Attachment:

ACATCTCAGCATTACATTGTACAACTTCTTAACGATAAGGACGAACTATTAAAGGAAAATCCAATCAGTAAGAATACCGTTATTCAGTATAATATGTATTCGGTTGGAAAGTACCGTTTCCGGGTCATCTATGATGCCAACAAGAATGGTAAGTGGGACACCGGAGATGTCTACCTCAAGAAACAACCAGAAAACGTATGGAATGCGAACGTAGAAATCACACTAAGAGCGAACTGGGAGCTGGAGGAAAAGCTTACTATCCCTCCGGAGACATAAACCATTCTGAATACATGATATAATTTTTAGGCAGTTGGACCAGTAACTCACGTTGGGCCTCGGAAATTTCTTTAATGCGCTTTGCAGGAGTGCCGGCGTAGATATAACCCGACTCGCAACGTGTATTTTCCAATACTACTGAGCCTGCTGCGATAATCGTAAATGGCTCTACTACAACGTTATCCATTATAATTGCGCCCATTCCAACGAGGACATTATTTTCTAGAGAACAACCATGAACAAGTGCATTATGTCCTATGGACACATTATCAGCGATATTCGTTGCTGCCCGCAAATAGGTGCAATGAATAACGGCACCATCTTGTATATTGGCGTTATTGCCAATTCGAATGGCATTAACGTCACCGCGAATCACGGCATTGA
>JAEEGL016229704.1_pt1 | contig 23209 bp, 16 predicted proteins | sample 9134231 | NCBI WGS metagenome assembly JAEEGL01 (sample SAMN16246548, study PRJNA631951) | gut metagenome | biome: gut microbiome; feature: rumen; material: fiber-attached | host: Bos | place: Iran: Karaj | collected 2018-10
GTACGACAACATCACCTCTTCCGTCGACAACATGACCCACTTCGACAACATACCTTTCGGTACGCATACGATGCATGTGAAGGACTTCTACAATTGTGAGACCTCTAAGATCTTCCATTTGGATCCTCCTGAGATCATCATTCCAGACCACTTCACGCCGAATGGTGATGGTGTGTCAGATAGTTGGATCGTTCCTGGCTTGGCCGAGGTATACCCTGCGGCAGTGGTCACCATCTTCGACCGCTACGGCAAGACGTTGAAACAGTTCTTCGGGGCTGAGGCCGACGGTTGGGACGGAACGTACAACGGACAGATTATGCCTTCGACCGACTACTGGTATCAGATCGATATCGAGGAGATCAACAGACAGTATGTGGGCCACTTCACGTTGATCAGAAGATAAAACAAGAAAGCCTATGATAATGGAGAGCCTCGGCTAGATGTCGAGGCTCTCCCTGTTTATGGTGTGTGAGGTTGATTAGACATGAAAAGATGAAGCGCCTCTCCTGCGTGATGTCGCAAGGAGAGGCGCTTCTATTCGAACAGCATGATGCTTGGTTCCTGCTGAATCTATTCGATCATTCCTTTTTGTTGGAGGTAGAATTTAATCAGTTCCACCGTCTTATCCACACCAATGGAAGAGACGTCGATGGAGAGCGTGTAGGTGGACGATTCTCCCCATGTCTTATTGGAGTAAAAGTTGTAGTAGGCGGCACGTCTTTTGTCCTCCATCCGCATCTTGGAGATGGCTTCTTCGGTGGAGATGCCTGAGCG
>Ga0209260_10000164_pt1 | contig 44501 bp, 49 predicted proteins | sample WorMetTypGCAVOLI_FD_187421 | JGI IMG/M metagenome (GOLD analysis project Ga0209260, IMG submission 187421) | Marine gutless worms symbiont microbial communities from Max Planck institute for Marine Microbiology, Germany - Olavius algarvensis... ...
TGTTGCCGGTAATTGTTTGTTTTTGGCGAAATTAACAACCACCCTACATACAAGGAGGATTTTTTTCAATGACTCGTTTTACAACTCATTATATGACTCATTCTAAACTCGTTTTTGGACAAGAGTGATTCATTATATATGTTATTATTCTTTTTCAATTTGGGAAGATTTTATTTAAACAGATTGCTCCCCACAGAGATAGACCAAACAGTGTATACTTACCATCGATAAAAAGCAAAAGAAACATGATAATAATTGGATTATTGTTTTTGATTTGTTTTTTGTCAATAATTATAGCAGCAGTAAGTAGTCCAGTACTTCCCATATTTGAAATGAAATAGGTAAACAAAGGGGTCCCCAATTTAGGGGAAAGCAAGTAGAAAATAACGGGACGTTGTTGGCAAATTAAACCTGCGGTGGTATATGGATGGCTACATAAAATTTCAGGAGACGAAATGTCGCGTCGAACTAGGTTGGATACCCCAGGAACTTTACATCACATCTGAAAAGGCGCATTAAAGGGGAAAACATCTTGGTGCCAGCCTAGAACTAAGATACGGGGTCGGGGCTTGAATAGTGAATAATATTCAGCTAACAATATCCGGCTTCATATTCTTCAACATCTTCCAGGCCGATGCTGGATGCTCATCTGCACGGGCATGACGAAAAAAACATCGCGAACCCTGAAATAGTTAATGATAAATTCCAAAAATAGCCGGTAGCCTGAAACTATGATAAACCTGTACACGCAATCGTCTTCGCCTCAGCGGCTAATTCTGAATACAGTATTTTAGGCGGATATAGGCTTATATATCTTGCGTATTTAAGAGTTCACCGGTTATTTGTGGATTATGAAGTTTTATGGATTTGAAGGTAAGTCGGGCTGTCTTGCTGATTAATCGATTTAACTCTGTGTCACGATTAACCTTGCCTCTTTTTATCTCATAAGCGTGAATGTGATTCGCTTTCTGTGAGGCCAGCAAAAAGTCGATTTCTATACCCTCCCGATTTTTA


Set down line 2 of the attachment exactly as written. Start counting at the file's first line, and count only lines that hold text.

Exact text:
>JAEEGL016229704.1_pt1 | contig 23209 bp, 16 predicted proteins | sample 9134231 | NCBI WGS metagenome assembly JAEEGL01 (sample SAMN16246548, study PRJNA631951) | gut metagenome | biome: gut microbiome; feature: rumen; material: fiber-attached | host: Bos | place: Iran: Karaj | collected 2018-10